The big engine question has been answered: What will Deere do to meet Final Tier 4 emissions for 75 horsepower and higher machines? They'll add selective catalytic reduction to the technology already in use on Interim Tier 4 engines. The announcement was made during the Commodity Classic in Nashville, Friday morning.
Deere has worked emissions down as part of tightening emissions regulations impacting all companies. The John Deere approach includes a diesel oxidation catalyst, diesel particulate filter and exhaust gas recirculation. And now the company is adding selective catalytic reduction to a system they're calling the John Deere Integrated Emissions Control System.
Geoff Stigler, market manager for worldwide power systems, detailed the new system noting the company's "building block" strategy. "We were the first to certify a 9 liter PowerTech PSX engine to meet Interim Tier 4 in March 2010," he notes. "We were producing engines that met new emissions rules early."
The company has 20,000 IT4 engines in the field today and it has been collecting information from those engines through the JDLink system. Steigler notes the company has more than 2 million customer hours on the existing system.
"In each transition reducing emissions the new engine has offered better performance than the engine it replaced," Stigler notes. "To meet those higher goals we have integrated the engine and drivetrain, including the components we build, the axles, transmission and the engine."
With the new FT4 system, Stigler says the company will offer "fluid efficiency". He showed data from the company's IT4 engines which offered better fuel economy even as they cleaned up the air. "Bottom line is we excelled with cooled exhaust gas recirculation and the diesel particulate filter," he says. "The new system will incorporate selective catalytic reduction with those other technologies."
Looking under the hood at the new engine, Stigler showed how the added SCR system will be incorporated into the engine. Inside the engine, the company is boosting the fuel pressure on the common rail by 30 to 40% depending on the load. "This higher fuel pressure will increase performance and reduce fuel consumption, and it should help reduce particulate emissions," Stigler says.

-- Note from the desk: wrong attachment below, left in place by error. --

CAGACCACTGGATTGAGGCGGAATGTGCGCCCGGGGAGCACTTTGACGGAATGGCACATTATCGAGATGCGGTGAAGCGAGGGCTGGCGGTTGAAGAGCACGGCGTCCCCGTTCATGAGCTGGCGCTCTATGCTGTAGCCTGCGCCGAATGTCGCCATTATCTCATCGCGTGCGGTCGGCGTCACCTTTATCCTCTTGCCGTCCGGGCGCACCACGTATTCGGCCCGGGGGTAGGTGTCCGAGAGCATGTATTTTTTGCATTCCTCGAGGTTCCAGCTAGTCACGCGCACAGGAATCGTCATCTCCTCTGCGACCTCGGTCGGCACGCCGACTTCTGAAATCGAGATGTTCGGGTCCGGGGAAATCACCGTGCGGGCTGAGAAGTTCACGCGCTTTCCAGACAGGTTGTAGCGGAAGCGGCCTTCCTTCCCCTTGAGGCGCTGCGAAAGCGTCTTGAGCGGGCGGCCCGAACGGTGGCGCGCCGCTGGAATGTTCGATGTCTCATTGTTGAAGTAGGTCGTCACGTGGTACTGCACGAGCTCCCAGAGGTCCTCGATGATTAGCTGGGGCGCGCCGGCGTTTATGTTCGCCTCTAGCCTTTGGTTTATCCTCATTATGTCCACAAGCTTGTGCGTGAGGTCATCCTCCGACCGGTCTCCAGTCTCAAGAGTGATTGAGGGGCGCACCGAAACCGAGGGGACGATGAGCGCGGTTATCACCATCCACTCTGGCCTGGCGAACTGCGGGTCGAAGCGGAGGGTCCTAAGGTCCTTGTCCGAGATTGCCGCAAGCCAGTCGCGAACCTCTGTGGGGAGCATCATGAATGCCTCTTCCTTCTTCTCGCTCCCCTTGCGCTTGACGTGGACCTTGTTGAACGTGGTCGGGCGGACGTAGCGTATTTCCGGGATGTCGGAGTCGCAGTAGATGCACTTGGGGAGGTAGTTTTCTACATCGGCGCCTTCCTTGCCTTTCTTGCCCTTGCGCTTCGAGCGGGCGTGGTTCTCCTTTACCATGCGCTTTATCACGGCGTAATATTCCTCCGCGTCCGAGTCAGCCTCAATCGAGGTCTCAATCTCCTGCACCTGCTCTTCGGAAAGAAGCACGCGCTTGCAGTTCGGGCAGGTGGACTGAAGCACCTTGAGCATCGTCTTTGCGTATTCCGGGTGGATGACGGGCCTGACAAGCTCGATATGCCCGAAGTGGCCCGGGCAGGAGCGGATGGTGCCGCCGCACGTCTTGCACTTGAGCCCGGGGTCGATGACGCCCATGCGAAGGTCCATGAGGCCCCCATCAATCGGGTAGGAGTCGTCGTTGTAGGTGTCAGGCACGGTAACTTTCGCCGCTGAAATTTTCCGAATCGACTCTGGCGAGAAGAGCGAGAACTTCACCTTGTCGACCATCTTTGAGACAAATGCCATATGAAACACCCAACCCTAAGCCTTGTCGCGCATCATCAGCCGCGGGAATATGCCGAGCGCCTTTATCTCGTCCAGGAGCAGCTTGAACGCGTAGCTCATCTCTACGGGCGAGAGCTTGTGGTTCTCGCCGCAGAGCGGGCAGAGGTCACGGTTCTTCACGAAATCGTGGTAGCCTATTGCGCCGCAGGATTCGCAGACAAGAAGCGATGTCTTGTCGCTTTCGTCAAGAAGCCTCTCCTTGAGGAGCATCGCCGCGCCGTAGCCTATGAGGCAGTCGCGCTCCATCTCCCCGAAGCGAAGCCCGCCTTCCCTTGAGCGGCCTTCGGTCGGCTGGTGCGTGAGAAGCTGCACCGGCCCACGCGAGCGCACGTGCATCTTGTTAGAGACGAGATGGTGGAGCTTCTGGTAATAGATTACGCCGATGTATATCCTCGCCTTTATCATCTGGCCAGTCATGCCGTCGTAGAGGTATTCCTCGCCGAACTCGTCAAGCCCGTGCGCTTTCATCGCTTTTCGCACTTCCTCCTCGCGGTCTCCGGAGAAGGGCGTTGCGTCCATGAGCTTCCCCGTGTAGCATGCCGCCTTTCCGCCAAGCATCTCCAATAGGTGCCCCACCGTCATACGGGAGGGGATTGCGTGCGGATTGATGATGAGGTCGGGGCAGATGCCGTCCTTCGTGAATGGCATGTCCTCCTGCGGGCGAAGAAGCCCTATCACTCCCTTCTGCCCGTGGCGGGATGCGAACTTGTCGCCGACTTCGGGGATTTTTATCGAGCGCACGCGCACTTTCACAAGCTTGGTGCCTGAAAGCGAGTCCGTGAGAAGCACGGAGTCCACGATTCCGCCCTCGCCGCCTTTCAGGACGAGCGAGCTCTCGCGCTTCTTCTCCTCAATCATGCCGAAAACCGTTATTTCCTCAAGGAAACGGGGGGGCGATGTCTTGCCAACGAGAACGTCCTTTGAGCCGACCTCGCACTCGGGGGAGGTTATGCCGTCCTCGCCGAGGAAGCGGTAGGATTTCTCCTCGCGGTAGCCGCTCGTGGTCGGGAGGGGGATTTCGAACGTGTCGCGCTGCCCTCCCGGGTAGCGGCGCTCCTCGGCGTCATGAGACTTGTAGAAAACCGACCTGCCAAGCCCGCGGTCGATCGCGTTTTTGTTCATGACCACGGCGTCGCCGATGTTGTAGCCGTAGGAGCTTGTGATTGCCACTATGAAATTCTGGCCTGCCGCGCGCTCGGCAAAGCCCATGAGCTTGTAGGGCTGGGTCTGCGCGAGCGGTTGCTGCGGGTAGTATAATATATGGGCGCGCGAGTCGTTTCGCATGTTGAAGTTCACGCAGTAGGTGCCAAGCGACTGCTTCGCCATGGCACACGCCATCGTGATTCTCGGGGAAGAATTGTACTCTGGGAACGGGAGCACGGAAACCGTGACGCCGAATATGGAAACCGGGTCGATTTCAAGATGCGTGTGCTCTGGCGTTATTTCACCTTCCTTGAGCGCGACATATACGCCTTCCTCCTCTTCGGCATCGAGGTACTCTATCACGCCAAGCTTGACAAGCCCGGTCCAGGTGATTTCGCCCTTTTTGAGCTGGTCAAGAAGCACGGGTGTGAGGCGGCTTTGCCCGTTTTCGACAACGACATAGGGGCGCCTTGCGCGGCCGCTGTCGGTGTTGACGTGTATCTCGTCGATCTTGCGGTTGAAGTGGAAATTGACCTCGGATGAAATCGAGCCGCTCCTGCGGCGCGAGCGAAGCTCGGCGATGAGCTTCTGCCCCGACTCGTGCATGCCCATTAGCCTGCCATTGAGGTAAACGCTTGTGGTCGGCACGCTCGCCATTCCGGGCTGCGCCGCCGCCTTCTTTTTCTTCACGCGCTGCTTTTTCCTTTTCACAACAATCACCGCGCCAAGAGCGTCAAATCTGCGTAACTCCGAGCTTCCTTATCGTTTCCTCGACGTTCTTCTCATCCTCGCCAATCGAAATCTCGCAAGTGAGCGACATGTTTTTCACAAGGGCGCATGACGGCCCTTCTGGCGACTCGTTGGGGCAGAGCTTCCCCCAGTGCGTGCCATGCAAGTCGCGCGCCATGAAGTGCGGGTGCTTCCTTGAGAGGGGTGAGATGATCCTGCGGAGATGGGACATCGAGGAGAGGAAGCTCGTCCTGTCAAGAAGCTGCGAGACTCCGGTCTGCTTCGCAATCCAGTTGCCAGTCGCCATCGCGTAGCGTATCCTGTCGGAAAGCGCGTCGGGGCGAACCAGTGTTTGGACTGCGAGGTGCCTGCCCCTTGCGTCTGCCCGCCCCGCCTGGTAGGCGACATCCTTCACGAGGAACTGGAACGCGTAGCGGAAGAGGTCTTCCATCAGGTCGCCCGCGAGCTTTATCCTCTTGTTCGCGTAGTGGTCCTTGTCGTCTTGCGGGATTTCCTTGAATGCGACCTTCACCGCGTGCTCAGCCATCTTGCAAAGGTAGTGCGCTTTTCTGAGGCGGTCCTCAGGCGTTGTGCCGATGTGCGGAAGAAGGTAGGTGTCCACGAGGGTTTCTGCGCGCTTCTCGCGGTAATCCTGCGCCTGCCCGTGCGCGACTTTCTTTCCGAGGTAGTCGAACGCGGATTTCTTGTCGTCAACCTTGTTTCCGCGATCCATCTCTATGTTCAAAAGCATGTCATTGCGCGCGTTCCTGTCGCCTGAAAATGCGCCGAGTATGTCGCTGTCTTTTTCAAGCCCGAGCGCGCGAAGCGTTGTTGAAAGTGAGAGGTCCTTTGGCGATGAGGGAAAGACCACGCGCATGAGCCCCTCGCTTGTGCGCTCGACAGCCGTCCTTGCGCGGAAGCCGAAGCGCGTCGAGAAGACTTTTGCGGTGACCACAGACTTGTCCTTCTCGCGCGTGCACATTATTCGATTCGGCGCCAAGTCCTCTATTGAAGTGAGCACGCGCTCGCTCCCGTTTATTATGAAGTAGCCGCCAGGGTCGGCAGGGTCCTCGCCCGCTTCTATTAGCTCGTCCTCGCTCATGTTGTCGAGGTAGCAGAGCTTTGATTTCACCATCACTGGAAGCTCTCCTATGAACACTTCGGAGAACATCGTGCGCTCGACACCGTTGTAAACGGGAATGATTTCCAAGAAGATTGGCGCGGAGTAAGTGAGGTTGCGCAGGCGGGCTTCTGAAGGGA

While no actual fuel economy numbers are available, Stigler says company projections show the system will offer competitive fuel efficiency.
As part of the "fluid efficiency" information, the new Deere FT4 system will use only 1 to 3% diesel exhaust fluid in that SCR system - this is lower than estimates from competitors. "We're able to do that because we are still using the exhaust gas recirculation and the diesel particulate filter. We are reducing the exhaust gas recirculation in the new engines, but this combination helps us reach that efficiency."
Testing is a big deal to any company competing in the ag market these days. Deere is putting the new engines through 700,000-plus hours of both bench and in-machine testing to analyze component durability.
The new engines will be available in mid-2013 with the first machines introduced soon after. Due to the added components, the new engine may require changes to the design of tractors and other machines that will use the new machines. The first FT4 engine with the technology is the 9 liter PowerTech PSS.